1 Introduction

Equilibrium climate sensitivity is a fundamental metric for assessing the risks of CO2 emissions. Yet the plausible values of climate sensitivity have remained stubbornly uncertain for 40 years, with cloud feedbacks remaining a particularly uncertain component (Sherwood et al.2020). The UK Natural Environment Research Council (NERC) has commissioned the CloudSense programme to focus on this problem (, last access: 2 May 2024). We present the observational campaign for one of the four CloudSense projects, the Deep Convective Microphysics Experiment (DCMEX).

Tropical high cloud, produced by deep convection, is an important cloud type when it comes to radiative effects and feedbacks (Bony et al.2016; Hartmann et al.2018; Gasparini et al.2019). The IPCC Assessment Report 6 recently assessed there to be a negative feedback from tropical high cloud amount (e.g. cloud anvils) (Forster et al.2021). This, however, came with low confidence, which arises, in part, from the lack of understanding of the microphysical response to warming. Gettelman and Sherwood (2016), for example, pointed out that there is significant spread in cloud feedbacks across different GCMs due to uncertainties in the representation of microphysical processes.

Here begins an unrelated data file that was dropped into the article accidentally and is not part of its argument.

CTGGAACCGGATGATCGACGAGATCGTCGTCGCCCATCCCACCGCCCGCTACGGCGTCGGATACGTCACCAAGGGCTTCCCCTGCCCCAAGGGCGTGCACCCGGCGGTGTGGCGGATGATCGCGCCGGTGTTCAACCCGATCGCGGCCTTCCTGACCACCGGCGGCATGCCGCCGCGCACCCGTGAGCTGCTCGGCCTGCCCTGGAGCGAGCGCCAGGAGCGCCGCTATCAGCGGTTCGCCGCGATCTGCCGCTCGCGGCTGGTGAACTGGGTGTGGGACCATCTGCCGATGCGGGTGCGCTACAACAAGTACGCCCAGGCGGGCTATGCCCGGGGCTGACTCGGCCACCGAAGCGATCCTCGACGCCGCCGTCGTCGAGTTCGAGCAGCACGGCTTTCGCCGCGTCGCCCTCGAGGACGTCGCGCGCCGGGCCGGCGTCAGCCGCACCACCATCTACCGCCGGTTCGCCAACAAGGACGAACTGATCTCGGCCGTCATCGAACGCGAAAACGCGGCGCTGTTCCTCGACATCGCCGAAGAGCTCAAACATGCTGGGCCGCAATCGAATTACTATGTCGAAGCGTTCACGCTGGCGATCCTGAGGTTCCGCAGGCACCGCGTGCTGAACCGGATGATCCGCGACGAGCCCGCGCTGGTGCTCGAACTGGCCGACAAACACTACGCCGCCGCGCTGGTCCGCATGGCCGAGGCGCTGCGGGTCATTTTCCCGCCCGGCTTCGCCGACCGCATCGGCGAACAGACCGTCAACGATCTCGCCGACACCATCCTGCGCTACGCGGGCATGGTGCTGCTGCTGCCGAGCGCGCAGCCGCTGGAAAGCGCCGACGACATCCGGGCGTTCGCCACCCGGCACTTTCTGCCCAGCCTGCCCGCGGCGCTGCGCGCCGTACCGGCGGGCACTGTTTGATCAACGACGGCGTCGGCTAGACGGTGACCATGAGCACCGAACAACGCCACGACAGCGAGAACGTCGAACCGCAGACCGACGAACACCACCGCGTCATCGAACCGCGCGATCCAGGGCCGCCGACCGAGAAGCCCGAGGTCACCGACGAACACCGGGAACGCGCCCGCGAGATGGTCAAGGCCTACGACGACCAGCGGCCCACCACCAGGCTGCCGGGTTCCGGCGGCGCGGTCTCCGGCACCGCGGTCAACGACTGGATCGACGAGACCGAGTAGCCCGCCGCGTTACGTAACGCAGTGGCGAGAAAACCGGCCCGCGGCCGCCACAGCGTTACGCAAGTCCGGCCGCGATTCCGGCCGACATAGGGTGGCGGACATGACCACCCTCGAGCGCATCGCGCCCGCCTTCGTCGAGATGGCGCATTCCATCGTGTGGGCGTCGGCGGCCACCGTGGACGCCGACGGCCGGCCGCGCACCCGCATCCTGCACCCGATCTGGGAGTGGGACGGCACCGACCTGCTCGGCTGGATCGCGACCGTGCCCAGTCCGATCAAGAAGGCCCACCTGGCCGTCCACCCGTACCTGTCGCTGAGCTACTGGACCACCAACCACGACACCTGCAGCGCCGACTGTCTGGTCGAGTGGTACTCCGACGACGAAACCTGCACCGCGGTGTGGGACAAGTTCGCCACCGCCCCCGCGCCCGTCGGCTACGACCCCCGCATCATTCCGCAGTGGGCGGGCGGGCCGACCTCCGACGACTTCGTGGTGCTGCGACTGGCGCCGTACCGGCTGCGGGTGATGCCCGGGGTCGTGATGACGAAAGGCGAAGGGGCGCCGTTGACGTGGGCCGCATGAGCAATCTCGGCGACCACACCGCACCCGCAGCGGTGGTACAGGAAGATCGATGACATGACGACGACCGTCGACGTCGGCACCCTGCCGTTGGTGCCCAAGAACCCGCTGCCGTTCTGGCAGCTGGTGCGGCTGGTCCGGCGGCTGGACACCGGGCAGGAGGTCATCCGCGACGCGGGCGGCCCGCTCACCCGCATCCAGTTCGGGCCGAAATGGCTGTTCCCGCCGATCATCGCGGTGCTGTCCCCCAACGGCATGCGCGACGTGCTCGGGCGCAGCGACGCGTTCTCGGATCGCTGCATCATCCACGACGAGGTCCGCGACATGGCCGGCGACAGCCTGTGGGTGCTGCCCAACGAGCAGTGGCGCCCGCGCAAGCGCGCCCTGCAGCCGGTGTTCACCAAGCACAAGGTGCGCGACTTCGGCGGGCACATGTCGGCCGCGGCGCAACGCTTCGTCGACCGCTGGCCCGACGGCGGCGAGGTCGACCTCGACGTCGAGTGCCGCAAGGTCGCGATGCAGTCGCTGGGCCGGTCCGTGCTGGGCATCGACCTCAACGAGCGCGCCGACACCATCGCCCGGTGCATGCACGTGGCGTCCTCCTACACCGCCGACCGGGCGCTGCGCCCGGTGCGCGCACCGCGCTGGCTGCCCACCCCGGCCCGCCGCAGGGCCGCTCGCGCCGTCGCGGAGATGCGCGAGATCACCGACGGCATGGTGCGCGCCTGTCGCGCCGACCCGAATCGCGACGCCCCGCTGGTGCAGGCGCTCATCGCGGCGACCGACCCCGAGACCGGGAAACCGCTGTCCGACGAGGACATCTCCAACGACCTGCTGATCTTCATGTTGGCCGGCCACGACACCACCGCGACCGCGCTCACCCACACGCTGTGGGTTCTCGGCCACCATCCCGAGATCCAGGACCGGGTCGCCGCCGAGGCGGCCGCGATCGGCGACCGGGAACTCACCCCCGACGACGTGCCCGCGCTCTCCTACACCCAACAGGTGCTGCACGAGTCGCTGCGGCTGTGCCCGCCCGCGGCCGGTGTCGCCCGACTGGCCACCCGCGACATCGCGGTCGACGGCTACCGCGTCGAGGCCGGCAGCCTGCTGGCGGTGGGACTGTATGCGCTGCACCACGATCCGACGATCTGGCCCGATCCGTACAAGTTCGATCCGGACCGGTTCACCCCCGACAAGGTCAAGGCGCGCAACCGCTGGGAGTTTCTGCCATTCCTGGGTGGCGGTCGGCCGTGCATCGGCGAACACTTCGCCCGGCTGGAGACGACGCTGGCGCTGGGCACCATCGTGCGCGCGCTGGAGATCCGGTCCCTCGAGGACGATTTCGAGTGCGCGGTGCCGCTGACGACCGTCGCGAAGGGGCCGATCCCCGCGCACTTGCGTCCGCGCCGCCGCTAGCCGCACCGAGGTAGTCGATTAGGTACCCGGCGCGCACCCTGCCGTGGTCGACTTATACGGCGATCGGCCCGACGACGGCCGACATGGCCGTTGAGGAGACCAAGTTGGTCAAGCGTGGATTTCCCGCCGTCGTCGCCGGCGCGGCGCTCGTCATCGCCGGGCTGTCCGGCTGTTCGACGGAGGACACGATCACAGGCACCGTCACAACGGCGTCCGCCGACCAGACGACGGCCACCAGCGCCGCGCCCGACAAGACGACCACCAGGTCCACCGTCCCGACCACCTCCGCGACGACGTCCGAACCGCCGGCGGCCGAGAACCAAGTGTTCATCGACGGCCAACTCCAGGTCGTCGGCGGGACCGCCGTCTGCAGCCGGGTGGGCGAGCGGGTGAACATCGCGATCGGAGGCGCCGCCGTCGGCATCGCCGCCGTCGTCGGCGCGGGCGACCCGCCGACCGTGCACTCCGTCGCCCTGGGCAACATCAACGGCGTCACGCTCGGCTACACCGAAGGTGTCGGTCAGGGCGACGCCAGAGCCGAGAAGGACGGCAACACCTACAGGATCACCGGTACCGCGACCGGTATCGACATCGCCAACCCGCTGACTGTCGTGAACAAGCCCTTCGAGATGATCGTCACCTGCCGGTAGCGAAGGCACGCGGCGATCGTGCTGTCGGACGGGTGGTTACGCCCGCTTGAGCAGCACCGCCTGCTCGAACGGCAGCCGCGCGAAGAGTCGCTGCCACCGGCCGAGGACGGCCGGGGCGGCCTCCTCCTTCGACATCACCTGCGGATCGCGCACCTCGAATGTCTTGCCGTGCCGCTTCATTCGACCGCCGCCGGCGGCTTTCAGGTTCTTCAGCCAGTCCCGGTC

Quantitatively explaining the development of the ice particle types and size distributions in convective clouds remains a fundamental problem. There are many questions surrounding the initial production of cloud ice on ice-nucleating particles (INPs) (primary ice formation) (Kanji et al.2017) and the development of high concentrations of cloud ice particles that dwarf the concentration of INPs (secondary ice production) (e.g. Cantrell and Heymsfield2005; Field et al.2017). There are several candidate processes that might explain the unexpectedly high concentrations. The Hallett–Mossop (H-M) process of splinter production during riming (Hallett and Mossop1974) has been extensively investigated using aircraft measurements in cloud. Other, less-studied processes include droplet shattering (Lauber et al.2018; Lawson et al.2022) and collision fragmentation (Yano and Phillips2011). Challenges that will be addressed using the DCMEX dataset include determining which process or processes can explain the observed distribution of cloud ice particles. If preliminary analysis of observations in DCMEX supports previous results regarding the importance of the H-M process, another challenge will be to determine an improved parametrisation of the H-M process.